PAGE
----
1976 Republican Platform: Housing

In the United States today we are the best housed nation in the history of world civilization. This accomplishment was achieved by a private enterprise system using free market concepts.

All of our citizens should be given the opportunity to live in decent, affordable housing.

We believe that we should continue to pursue the primary goal of expanding housing opportunities for all Americans and we should pursue the companion goal of reducing the degree of direct federal involvement in housing.

To most Americans the American dream is a home of their own. The time has come to face some hard realities, primarily that the greatest impediment to decent and affordable housing is inflation. It logically follows that one effective housing program would be simply to elect a Republican Congress which would balance the federal budget.

To meet the housing needs of this country there must be a continuous, stable and adequate flow of funds for the purpose of real estate mortgages at realistic interest rates.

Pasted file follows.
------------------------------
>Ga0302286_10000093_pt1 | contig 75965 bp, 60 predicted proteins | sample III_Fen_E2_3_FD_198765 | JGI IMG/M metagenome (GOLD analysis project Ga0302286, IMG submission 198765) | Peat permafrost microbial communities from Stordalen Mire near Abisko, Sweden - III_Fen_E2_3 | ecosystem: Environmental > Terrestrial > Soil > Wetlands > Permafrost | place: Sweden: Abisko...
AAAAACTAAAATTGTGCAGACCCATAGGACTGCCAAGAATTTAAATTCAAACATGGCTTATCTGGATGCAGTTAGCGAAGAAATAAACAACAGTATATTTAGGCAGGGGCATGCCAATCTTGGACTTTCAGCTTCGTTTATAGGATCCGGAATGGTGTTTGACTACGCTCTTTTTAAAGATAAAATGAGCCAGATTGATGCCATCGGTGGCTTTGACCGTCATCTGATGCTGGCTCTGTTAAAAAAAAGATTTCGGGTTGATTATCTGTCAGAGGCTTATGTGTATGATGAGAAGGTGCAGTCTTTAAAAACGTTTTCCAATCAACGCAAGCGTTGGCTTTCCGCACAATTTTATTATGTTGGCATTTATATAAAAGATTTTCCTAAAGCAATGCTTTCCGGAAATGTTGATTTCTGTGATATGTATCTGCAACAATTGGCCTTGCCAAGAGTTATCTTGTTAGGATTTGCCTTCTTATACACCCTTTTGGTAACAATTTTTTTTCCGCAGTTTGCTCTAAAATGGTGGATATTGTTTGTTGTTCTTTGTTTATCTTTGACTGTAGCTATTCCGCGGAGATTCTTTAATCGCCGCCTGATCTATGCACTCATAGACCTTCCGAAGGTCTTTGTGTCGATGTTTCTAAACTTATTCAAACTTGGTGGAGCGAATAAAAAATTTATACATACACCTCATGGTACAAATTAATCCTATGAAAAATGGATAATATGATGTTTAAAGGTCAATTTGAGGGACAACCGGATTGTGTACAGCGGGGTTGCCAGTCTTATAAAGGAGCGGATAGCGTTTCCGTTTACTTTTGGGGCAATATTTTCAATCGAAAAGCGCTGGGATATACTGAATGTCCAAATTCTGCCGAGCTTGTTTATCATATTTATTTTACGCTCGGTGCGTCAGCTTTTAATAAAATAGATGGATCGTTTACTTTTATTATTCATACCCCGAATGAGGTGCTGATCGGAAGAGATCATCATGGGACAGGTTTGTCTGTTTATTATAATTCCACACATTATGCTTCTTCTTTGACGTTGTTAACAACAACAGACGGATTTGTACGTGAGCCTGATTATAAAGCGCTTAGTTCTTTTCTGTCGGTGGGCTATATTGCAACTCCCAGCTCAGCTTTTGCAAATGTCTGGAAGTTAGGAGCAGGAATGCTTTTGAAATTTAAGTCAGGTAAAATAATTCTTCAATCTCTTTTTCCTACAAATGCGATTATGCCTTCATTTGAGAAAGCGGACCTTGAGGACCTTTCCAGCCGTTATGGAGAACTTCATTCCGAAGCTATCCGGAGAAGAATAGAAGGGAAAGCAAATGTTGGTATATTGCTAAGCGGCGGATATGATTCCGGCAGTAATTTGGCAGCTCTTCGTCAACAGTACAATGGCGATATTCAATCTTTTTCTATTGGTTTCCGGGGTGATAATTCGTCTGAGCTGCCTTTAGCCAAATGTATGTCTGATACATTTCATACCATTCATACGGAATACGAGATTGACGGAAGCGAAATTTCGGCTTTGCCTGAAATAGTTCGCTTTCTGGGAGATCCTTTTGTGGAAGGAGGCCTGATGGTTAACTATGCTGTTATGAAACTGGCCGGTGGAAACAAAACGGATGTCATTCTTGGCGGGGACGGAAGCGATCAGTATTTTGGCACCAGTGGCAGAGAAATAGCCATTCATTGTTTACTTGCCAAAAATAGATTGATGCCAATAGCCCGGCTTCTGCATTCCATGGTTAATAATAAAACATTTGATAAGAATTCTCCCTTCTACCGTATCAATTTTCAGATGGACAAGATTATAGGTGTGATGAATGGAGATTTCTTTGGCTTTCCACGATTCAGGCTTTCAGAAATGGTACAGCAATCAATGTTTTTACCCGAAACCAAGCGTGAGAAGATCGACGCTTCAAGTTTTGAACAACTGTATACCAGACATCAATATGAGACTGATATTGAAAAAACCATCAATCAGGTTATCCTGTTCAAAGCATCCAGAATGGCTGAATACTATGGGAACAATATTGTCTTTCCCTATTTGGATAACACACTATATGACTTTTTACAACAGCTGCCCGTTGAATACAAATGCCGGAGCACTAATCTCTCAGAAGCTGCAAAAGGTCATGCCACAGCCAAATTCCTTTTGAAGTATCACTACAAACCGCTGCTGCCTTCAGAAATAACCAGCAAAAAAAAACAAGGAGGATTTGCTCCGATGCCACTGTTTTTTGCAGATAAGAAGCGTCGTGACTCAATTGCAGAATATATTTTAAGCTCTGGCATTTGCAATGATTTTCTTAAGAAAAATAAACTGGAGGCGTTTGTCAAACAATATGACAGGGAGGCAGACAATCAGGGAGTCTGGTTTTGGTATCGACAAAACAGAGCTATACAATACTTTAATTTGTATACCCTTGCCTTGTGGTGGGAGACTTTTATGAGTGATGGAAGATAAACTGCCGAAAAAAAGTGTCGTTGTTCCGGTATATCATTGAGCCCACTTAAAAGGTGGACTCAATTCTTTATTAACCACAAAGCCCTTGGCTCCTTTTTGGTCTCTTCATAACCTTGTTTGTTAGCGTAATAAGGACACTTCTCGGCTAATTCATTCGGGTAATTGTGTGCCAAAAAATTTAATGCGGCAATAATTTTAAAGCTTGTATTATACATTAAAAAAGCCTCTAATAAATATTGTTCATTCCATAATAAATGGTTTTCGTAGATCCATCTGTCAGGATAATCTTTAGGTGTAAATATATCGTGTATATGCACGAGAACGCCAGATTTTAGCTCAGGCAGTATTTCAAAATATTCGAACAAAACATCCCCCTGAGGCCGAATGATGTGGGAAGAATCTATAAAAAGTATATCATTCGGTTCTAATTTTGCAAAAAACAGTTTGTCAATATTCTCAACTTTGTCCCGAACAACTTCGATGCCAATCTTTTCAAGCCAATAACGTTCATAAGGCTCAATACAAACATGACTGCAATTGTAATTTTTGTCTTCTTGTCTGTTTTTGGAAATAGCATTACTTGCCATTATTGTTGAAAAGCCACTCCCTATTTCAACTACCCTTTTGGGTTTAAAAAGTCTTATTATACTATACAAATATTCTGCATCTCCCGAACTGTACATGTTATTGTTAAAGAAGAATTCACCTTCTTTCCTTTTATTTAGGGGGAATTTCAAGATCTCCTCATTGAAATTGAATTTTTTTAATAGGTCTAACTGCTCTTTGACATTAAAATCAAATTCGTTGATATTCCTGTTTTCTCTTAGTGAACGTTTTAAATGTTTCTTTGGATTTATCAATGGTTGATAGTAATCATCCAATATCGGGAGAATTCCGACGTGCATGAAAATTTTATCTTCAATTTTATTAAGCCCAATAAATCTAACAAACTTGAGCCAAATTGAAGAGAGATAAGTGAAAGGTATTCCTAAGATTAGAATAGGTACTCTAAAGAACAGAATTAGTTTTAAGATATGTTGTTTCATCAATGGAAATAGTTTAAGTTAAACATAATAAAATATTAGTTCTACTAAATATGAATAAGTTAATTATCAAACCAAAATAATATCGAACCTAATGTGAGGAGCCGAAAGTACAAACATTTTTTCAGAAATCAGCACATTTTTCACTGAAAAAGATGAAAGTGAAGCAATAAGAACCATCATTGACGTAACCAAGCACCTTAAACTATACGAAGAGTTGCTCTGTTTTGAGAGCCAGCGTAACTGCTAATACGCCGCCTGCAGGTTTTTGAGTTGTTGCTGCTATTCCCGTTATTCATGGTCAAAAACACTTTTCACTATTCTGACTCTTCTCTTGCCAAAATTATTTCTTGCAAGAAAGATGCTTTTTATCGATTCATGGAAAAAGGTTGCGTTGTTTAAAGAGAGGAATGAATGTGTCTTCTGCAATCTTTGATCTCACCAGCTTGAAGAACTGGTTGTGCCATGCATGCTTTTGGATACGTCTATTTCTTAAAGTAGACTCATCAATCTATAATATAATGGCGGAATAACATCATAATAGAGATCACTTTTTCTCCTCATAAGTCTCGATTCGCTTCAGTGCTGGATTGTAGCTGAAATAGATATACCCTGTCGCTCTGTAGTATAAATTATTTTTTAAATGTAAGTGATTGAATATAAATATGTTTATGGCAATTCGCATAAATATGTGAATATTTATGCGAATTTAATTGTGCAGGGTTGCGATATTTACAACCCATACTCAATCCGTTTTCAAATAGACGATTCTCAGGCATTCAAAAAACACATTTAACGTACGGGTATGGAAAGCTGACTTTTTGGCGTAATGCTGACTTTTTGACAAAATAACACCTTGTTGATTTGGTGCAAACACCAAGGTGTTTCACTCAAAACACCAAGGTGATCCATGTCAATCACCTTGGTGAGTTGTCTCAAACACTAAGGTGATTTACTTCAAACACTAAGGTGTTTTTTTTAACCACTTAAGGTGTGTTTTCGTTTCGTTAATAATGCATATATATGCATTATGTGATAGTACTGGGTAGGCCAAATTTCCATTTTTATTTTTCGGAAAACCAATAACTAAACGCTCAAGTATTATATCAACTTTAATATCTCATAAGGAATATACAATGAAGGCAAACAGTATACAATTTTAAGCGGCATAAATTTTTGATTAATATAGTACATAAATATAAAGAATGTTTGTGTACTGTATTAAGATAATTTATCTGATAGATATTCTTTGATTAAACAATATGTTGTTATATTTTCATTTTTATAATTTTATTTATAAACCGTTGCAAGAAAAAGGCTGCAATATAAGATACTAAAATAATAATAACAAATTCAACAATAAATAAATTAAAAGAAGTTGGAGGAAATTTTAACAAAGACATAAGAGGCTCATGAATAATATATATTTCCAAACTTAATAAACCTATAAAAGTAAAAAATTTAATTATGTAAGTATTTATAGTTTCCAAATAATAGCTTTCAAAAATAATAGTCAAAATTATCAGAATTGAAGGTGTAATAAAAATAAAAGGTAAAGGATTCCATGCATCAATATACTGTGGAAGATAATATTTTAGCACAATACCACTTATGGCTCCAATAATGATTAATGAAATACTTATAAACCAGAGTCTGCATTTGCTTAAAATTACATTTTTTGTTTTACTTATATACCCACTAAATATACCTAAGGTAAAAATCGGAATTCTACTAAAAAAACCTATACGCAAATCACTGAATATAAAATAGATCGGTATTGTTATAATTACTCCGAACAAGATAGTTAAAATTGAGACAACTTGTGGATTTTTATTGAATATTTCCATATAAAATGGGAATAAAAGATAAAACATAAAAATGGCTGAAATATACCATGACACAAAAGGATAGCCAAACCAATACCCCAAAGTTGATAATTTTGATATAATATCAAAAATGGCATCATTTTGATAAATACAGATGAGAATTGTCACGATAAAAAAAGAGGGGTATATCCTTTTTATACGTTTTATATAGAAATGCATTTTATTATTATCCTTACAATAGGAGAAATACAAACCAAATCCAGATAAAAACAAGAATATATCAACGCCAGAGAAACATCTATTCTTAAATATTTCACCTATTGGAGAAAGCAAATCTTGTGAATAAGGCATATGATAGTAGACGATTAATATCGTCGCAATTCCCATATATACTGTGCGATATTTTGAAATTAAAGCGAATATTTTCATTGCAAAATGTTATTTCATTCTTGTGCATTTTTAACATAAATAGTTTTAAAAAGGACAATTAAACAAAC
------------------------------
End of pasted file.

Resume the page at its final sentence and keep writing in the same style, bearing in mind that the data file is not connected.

To continue to encourage home ownership, which now encompasses 64 percent of our families, we support the deductibility of interest on home mortgages and property taxes.

We favor the concept of federal revenue sharing and block grants to reduce the excessive burden of the property tax in financing local government.

We are concerned with the excessive reliance of financing welfare and public school costs primarily by the property tax.

We support inflation-impact studies on governmental regulations, which are inflating housing costs.

Current economic problems and environmental concerns must be balanced in each community by a policy of "Sensible Growth."

We oppose discrimination in housing, whether by individuals or by institutional financing policies.

We urge continued incentives to support the development of low and moderate income housing in order to assure the availability of adequate shelter for the less fortunate.

Rehabilitation and preservation of existing housing stock should be given high priority in federal housing policy.

We urge the continuation of the self-help restoration of housing, such as urban homesteading, which is providing housing for low-income families.

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